Why you should care

In Los Angeles, celebrity encounters are often weird, but when they happen twice and from the business end of a car crash? Stranger than fiction.

Back in the days when people occasionally read words printed on paper, I spent a few years pretending to be a film critic for Alternative Press magazine. In that capacity, I was asked to interview Brit funnyman Russell Brand just prior to the release of his 2010 slapstick turkey Get Him to the Greek. In it, Brand plays drug-addled rock star Aldous Snow — and sings on the movie’s soundtrack. At the time, he had just announced his engagement to pop star Katy Perry. I apparently felt it was my duty to wind up my interviewees whenever possible, so I concluded our conversation by asking Brand if he planned to record a duet with his fiancée.

His verbatim reply: “Never! Never, ever will I do that. Never. If it happens, what I’m gonna do is … OK, I’ve got some allergies. I’ll give you the compound to which I am allergic, and if ever I record that duet with my fiancée, then I would like you to run up to me with a syringe loaded with said compound and inject it right in my eye. And I’ll sign a legal waiver saying that J. Bennett was doing God’s sweet work that day.”

Fast-forward two years: I’m getting rear-ended in West Hollywood. In my car, I mean. A traffic accident in which I was not at fault. I know you were hoping for buggery, but this is not that kind of story.

It all began, as these things do, on Sunset Boulevard. I was on my way to see a friend’s band play a matinee at the Roxy. I was stopped at a light, minding my own business — as usual, I might add — when BAM! I was jolted from my reverie concerning … well, who knows? This happened in early 2012 when Obama was president and most of us didn’t live in a constant state of duress. I was probably daydreaming about rainbows and puppies as opposed to, say, the imminent demise of humanity.

He gave me one of those six-way handshakes … bad enough when it’s two White dudes blocking traffic on Sunset Boulevard but definitely worse when one is a British millionaire.

In any event, I was just a few months post-spinal surgery — spinal surgery No. 2, sadly — so getting rammed from behind wasn’t exactly high on my to-do list. I checked the rearview mirror and saw a black Range Rover smashed up against my bumper.

I’m sure everyone has different strategies for this type of situation, but I employed the one I foolishly used in the mid-’90s when a small-town cop pulled up behind my disabled jalopy, which contained a small but not insignificant amount of contraband and a half-naked woman: I immediately got out of the car and marched over to the vehicle behind mine. Somehow, I lived to tell the tale, which only emboldened me in 2012.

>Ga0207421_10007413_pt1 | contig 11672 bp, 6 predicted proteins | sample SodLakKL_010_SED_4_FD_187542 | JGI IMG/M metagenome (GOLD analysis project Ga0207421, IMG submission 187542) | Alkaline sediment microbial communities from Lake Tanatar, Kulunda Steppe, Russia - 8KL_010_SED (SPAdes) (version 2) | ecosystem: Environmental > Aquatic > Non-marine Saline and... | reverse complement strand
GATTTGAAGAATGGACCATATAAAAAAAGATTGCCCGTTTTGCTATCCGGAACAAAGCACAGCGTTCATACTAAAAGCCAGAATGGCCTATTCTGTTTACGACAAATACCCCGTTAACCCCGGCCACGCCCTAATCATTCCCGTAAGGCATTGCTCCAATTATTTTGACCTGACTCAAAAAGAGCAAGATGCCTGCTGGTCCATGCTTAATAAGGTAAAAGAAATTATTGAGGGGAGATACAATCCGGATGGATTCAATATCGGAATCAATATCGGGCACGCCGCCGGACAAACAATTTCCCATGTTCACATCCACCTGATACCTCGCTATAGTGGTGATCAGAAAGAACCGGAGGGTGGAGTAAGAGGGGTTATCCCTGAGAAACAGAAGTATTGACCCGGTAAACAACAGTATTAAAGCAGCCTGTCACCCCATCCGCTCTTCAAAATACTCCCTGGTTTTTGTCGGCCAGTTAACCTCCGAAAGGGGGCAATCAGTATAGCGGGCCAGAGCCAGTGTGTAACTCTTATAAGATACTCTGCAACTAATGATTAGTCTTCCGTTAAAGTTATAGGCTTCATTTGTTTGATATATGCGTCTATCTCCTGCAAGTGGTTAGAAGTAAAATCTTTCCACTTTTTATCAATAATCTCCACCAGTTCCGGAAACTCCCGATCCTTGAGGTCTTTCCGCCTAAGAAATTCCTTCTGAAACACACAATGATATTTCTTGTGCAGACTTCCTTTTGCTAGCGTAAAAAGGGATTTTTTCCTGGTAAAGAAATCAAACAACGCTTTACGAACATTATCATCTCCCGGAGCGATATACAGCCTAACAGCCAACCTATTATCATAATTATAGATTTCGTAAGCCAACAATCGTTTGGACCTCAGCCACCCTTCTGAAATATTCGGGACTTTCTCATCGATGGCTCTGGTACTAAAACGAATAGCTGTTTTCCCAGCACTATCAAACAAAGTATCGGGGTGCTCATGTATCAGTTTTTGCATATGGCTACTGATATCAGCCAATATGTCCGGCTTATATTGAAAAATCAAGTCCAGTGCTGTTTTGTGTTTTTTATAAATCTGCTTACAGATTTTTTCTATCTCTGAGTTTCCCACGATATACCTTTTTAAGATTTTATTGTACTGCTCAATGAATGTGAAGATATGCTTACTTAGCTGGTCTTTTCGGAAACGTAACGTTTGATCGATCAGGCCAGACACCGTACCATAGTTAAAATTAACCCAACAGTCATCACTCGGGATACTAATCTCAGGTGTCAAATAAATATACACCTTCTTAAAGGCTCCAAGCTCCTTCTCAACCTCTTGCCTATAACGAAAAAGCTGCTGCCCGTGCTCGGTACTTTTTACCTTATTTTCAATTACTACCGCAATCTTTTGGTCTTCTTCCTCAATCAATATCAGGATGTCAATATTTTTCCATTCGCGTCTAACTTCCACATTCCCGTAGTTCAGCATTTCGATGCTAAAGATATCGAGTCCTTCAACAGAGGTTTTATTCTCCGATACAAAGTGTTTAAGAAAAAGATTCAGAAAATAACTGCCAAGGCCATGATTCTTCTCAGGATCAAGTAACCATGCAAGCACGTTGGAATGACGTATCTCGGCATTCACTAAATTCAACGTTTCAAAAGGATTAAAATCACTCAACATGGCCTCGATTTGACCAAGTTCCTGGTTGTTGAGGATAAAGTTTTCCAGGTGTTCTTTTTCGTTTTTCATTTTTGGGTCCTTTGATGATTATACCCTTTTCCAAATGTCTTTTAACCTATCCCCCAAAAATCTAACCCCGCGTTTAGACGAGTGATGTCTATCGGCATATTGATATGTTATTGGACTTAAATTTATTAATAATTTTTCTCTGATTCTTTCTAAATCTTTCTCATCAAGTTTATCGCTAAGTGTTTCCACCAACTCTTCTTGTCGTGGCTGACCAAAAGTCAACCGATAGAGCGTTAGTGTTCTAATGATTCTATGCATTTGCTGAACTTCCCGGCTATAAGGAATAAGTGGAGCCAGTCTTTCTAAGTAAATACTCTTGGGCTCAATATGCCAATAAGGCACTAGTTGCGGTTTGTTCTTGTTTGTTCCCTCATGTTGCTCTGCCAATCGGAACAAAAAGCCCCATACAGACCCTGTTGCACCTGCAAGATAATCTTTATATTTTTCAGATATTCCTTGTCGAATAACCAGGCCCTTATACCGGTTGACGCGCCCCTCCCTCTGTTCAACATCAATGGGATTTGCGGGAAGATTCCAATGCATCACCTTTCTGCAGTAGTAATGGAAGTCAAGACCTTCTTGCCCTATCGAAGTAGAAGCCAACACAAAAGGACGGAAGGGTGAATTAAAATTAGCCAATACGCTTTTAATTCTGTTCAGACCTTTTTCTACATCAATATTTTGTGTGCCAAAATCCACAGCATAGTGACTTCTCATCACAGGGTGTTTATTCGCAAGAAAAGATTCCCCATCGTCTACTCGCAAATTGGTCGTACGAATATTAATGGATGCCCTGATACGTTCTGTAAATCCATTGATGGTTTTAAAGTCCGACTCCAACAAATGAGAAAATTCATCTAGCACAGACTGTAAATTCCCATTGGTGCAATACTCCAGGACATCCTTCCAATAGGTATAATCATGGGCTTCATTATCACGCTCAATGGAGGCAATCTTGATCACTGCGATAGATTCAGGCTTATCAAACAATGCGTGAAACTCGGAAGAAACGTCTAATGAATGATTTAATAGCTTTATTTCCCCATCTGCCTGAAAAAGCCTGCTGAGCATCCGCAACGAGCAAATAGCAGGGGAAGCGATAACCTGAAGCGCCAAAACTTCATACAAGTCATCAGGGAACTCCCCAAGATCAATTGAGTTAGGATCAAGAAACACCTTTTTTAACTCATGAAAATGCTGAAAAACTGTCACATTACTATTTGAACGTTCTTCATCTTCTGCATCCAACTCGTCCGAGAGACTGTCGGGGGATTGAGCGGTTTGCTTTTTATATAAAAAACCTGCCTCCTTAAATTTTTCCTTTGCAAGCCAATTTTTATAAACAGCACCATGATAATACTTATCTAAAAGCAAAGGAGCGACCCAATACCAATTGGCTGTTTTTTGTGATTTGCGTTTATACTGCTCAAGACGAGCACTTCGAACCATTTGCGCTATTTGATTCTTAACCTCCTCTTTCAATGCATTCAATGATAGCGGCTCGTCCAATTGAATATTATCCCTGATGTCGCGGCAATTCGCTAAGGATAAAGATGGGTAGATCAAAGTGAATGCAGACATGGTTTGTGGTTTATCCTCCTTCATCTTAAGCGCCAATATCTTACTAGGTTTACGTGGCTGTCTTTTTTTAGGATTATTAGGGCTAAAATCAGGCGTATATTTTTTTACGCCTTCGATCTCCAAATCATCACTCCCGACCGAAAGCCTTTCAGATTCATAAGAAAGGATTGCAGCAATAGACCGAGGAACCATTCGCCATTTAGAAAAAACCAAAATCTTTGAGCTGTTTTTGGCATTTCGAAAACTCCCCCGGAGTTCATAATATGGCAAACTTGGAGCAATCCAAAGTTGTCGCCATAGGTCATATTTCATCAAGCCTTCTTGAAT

But the point, I think, is this: The driver was mildly terrified. I could see it on his face as he slithered out of the Rover. I’m 6-foot-5 and was walking briskly in his direction. For all he knew he was about to be beaten to death in the middle of the road. But he also knew he was completely at fault and began stammering out an apology.

The first thing I noticed was that he was tall — almost as tall as I am. The next thing I noticed was that his shirt was open, almost down to his navel, and that he was barefoot. Then came the English accent.

Turned out I’d been rear-ended by Russell Brand. Only I didn’t realize it at the time.

“Uh … sorry, mate. Are you OK?”

“Yeah, I think so. You?”

“Well, I feel like a bit of an arsehole for hitting your car.”

“You’re not wearing any shoes.”

“Uh, no. I guess not. Makes this look a bit worse, I reckon. But, uh, it seems like there’s no damage. What do you reckon? Should we just go our separate ways?”

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The author, post-crash.

Source Photo by Samantha Ray

I looked at my car. He was right. I was thinking about my rotten spine — which didn’t seem to hurt any more than usual — but I was also trying to figure out why the guy looked so familiar.

I let a few moments pass before I acquiesced. At which point he gave me one of those six-way handshakes like we’re both from Hollis, Queens. Which is bad enough when it’s two White dudes blocking traffic on Sunset Boulevard but definitely worse when one is a British millionaire who’s not wearing shoes.

I was cringing my way through the handshake when it dawned on me: It’s that comedian. For a hot second, it occurred to me to feign injury and milk his insurance for a tidy, undisclosed sum. But I couldn’t bring myself to do it. Even though nobody would be the wiser — including him, probably — the thought of all the paperwork and lawyers was enough to dissuade me.

So I set off toward the Roxy and hit a side street to find parking. I banged a U-turn and nabbed a spot across the road when I saw the black Land Rover pulling up next to me. Brand rolled down his window and said, “You sure you’re OK, mate?”

Which was thoughtful of him, I have to admit.

The next day, I found out that Brand had finalized his divorce from Katy Perry just five days before the accident. True to his word, he never recorded that duet.

OZYTrue Story

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